Mercedes-AMG drivers are hoping to overcome a straight-line speed deficit to achieve a strong finish in its first appearance in the IMSA WeatherTech SportsCar Championship’s GT Daytona class at the Rolex 24.
First introduced in 2016, the Mercedes-AMG GT3 was an instant hit in Europe and took five out of the top six positions at the Nürburgring 24, but has struggled for top-end speed on the Daytona banking.
All three cars were rooted to the bottom of the speed traps on Thursday, although the No. 33 Riley Team AMG entry of Jeroen Bleekemolen set the second quickest time in Friday’s final practice session.
The best of the Mercedes-AMG contingent will start 18th in class for the race, courtesy of SunEnergy1 Racing’s Boris Said.
AMG Customer Sports coordinator Thomas Jaeger said he’s been pleased by the initial customer response in IMSA, with a fourth Mercedes entered by Lone Star Racing set to join later in the season, but conceded that the car’s true performance would not be evident until after Daytona.
“America is a very important market for Mercedes-AMG and that’s why it makes absolute sense to enter the racing scene as well,” he told Sportscar365.
“So far, we are very happy with car sales and teams are very positive. We hope that we can build the program as we have it in Europe and all over the world, and be successful with our cars here in future.
“I think [at Daytona], performance-wise it will be difficult, but we will see. The track is new for us and the tires are new, so we have to learn quite a lot.
“We made progress in the last tests but I’m more confident for the next rounds, because on the normal tracks you could say, it suits the car better.
“We have a quite good car in corners and in braking, but here it’s a lot of straight line speed, so for the race I think we’re not in the best position.”
Jaeger is also driving the No. 50 WeatherTech Racing entry alongside Cooper MacNeil, Gunnar Jeannette and Blancpain GT Series Endurance Cup champion Shane van Gisbergen.
“For these tracks with long straights, it wouldn’t be bad to get a little larger restrictor, but we will see,” the German added.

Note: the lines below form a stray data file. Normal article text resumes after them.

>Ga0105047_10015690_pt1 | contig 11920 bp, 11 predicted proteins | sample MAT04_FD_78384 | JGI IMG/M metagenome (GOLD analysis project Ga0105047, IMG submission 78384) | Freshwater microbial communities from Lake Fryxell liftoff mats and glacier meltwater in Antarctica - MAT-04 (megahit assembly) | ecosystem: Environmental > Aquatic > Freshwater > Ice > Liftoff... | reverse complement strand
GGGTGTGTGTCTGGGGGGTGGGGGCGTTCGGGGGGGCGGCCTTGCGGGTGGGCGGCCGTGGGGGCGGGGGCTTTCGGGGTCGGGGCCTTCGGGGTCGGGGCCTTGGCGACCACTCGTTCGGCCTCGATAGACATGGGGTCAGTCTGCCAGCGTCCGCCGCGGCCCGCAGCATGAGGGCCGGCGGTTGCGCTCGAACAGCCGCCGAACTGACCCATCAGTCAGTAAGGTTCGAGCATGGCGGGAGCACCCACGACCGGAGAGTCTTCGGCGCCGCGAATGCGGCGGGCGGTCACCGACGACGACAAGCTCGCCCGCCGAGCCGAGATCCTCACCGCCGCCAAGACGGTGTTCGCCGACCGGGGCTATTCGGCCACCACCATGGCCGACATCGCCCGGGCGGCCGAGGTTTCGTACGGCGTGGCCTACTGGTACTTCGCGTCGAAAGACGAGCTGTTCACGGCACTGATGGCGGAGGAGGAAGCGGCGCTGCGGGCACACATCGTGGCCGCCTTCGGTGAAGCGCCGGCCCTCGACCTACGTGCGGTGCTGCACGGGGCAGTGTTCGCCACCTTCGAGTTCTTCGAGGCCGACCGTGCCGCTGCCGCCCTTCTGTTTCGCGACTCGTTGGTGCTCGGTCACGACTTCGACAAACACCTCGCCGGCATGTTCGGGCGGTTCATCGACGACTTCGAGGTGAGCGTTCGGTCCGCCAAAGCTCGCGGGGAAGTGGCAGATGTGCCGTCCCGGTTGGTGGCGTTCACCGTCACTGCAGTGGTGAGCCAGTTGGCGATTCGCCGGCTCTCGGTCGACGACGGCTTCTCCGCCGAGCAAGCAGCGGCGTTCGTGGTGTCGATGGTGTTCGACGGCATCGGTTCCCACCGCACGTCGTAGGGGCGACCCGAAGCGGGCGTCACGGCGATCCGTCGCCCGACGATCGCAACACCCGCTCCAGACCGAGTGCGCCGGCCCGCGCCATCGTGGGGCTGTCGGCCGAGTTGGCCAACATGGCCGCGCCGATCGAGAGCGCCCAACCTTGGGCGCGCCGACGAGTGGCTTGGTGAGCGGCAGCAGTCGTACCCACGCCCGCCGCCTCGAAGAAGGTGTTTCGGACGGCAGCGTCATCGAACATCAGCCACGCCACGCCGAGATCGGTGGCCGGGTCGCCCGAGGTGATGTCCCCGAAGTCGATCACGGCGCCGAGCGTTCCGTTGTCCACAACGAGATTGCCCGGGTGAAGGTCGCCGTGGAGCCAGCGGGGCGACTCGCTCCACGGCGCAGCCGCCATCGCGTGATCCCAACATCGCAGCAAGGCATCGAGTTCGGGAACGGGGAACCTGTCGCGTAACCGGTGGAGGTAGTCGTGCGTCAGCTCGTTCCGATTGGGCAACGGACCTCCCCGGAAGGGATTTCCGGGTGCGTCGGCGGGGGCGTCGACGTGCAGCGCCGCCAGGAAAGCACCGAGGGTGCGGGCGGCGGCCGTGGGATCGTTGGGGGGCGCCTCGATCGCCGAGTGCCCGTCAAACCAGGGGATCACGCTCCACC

“The car is really good on consistency during the race, it’s very reliable and hopefully in the end with a good strategy, good pitstops and everything, we will be in a good position at the end of the race.
“Everything is possible, especially if we have rain during the night which is forecast.”
2016 GTD runner-up Bleekemolen, who will share with regular co-driver Ben Keating, AMG works driver Adam Christodoulou and Mario Farnbacher, has conducted extensive testing with the car over the winter and qualified a Black Falcon-entered Mercedes on pole for the recent 24 Hours of Dubai race.
However, while pleased with the overall package, the Dutchman agreed that Daytona would likely be the Mercedes’ weakest circuit on the IMSA schedule.
“It’s going to be tough, but we knew that already. It’s a really good car, and with that comes low top speed, because they’re going to slow it down,” Bleekemolen said.
“If it turns out we’re going to be too slow, then I’m sure they will make it right for the next race, but it’s just a shame that this is the big one and you want to do well.
“Maybe we don’t have the best car here, but I think we’ve done everything else right.
“All the cars are running great, the setup feels good, so we’re well prepared. In the end, with a strange yellow, anyone can win, so you should never give up, even though we might have the slowest car.”
Bleekemolen added that he was impressed with the Riley team’s adaption to running the Mercedes-AMG after three years with the Dodge Viper GT3-R.
“I think it’s a very all-round car and it should be quick at most of the tracks,” he said.
“The whole package is good and the Riley team is so experienced, they know how to set up a car, make sure the pitstops are good and get everything prepared in a 100 percent perfect way, so we should be fighting for wins.
“If not, then something is wrong, because we have everything in place to be out there.”